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What Is Fibromyalgia?

Fibromyalgia is a chronic condition characterized by a generalized, aching pain. In the United States, an estimated five million people suffer from this disorder. Most are women of childbearing age.

The Symptoms Of Fibromyalgia

Fibromyalgia symptoms include aches and stiffness in muscles, tendons (which attach muscles to bone) and ligaments (which attach bones to each other). The pain can occur in any part of the body and can be widespread or localized. Fibromyalgia symptoms typically develop gradually and frequently come and go in cycles. Women tend to experience more widespread problems, while men more often develop localized fibromylagia symptoms, such as pain in the shoulder.

  • Pain. Fibromyalgia pain is often described as a deep muscular aching that is either burning, throbbing or sharp. The pain and stiffness is often worse in the morning.
  • Fatigue. The sensation of being drained of energy and unable to concentrate can vary from mild to incapacitating.
  • Difficulty sleeping. Sleep does not feel refreshing; and fibromyalgia patients report feeling exhausted when they wake up.
  • Sensitivities. About 50 percent of fibromyalgia patients report sensitivities to noise, bright lights, odors, medications and certain foods.
  • Chronic headaches. An estimated 50 percent of patients report migraines or tension headaches.
  • Irritable Bowel Syndrome. Between 40 to 70 percent of patients experience diarrhea, constipation, and abdominal pain and gas.

Other fibromyalgia symptoms may include dizziness or lightheadedness, menstrual cramping, jaw pain, numbness and tingling sensations, cognitive and memory problems (often called “fibro fog”), temporomandibular joint disorder, pelvic pain, restless leg syndrome, sensitivity to chemicals and temperature, and anxiety and depression. These symptoms can vary in intensity and, like the pain of fibromyalgia, wax and wane over time.

Because none of the symptoms of fibromyalgia are unique to this condition, physicians cannot make a diagnosis based on the presence of one or more of them. Instead, today’s diagnostic criteria specify that patients must have had pain in four quadrants of the body for a minimum of three months and tenderness in at least 11 of 18 specific areas called “tender points” on the neck, shoulders, back, hips, arms or legs that hurt when touched.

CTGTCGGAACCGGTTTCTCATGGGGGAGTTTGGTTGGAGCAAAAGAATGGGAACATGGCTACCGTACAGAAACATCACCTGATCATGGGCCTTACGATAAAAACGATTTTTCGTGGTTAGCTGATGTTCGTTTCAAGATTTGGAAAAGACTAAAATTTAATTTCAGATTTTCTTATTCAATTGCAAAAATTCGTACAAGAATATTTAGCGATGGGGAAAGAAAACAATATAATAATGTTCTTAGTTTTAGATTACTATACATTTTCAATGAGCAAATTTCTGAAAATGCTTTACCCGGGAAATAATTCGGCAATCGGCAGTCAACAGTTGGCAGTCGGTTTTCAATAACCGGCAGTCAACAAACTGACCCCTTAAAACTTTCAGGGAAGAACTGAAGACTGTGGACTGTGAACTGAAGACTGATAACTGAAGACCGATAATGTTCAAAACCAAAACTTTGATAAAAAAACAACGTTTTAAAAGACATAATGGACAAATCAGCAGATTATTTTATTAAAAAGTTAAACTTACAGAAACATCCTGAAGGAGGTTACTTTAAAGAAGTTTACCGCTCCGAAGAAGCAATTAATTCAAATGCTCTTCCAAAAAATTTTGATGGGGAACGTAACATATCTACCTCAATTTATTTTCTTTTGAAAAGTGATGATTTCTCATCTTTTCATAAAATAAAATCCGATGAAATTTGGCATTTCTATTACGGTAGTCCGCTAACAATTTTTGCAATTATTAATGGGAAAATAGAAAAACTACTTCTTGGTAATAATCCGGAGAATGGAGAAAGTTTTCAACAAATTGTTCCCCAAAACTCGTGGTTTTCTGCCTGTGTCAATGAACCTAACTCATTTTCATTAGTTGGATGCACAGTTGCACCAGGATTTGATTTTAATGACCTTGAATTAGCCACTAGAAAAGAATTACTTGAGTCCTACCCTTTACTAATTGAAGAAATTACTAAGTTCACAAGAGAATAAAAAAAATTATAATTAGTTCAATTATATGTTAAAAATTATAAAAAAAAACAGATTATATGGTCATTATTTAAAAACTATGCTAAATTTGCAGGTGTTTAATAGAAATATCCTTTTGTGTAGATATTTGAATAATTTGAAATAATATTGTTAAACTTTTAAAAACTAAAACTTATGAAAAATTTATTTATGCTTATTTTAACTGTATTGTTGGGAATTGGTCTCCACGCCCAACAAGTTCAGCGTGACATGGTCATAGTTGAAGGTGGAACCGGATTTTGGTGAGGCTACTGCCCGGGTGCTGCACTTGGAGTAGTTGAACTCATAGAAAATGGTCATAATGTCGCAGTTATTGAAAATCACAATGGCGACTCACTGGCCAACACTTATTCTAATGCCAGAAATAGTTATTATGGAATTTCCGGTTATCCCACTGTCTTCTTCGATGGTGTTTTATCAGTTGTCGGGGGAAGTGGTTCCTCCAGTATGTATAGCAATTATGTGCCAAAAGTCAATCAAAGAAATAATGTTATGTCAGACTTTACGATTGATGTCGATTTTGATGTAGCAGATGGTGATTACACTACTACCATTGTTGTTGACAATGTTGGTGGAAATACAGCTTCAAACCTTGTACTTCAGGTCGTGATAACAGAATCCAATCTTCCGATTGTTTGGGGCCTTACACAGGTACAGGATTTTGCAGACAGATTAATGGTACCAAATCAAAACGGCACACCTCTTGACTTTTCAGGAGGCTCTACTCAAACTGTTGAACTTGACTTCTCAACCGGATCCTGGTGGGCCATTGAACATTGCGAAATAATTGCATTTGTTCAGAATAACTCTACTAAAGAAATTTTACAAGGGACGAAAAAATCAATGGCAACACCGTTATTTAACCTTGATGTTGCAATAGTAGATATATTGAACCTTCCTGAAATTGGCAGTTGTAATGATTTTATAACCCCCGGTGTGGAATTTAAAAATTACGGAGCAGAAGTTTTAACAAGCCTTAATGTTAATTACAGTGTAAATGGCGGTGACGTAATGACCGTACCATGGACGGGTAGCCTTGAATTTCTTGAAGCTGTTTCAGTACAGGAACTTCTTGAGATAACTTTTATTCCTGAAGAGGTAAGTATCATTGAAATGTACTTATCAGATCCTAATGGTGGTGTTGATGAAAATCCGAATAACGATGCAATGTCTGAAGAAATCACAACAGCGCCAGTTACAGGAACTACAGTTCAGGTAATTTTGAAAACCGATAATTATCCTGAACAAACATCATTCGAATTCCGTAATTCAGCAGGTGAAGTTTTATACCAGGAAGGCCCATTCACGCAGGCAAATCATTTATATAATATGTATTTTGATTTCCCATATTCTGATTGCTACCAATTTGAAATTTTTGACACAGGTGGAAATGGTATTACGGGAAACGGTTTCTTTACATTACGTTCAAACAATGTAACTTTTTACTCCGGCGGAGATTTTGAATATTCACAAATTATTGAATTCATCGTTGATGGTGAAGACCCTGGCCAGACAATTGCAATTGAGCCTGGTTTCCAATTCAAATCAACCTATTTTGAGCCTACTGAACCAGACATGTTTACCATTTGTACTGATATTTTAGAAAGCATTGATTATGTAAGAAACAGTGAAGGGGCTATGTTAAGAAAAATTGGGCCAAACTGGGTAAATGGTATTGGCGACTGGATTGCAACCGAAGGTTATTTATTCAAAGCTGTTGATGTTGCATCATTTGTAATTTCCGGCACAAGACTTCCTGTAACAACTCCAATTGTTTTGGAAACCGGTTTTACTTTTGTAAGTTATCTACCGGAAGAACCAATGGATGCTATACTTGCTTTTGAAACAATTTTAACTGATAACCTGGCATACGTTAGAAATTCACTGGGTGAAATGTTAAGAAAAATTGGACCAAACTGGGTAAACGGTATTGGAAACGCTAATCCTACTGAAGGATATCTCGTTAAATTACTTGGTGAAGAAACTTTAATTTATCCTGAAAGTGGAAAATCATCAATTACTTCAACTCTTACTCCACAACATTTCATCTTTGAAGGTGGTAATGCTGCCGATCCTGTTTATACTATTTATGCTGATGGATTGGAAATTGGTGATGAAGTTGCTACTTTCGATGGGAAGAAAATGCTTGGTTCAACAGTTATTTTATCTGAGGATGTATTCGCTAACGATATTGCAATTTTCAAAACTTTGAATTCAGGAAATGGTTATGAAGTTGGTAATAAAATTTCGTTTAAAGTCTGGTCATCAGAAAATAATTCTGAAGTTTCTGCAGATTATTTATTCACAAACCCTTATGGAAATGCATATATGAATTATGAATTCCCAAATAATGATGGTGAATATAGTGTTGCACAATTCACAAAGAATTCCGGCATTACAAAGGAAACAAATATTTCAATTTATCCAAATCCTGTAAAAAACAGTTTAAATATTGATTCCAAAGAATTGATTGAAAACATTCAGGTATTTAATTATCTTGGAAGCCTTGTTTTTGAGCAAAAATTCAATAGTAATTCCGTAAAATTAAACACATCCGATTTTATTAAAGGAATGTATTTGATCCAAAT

The Causes Of Fibromyalgia

New research suggests that imbalances in the nervous system amplify normal sensation, making even a slight touch feel painful. This super-sensitivity to pain appears to be genetic. Fibromyalgia does run in families, and researchers have identified one gene believed to be involved in the syndrome. Patients also have higher-than-normal levels of a neuropeptide called substance P that is involved in the communication of pain signals to the brain, and lower-than-normal levels of the pain-mitigating hormones serotonin and norepinephrine.

Even if you are born with a genetic predisposition to fibromyalgia, you still need to experience something that triggers the disorder. This can be a viral infection, emotional stress, an accident or injury or, perhaps, exposure to certain drugs or chemicals.

What Is The Conventional Fibromyalgia Treatment?

There is no single reliable fibromyalgia treatment. It often requires a team approach, enlisting physicians who are familiar with the disorder (not all doctors are; in fact, some physicians argue that fibromyalgia isn’t real since no physical signs can be detected by x-rays, blood tests or other diagnostic techniques).

Only a single pharmaceutical drug, pregabalin (Lyrica) has been approved by the FDA as a fibromyalgia treatment, but a number of other drugs are frequently used:

  • Painkillers: These can range from familiar over-the-counter drugs such as acetaminophen (Tylenol) to prescription medicines, sometimes including narcotics, for those with severe muscle pain. However, no solid evidence has shown that narcotics are effective for the chronic pain of fibromyalgia and continued use presents a risk of physical or psychological dependence.
  • Nonsteroidal Anti-Inflammatory Drugs (NSAIDs): This category includes aspirin, ibuprofen (Advil, Motrin), and naproxen sodium (Anaprox, Aleve). These drugs work by inhibiting prostaglandins, substance which play a role in pain and inflammation. They can help relieve the muscle aches of fibromyalgia as well as the menstrual cramps and headaches often associated with the disorder.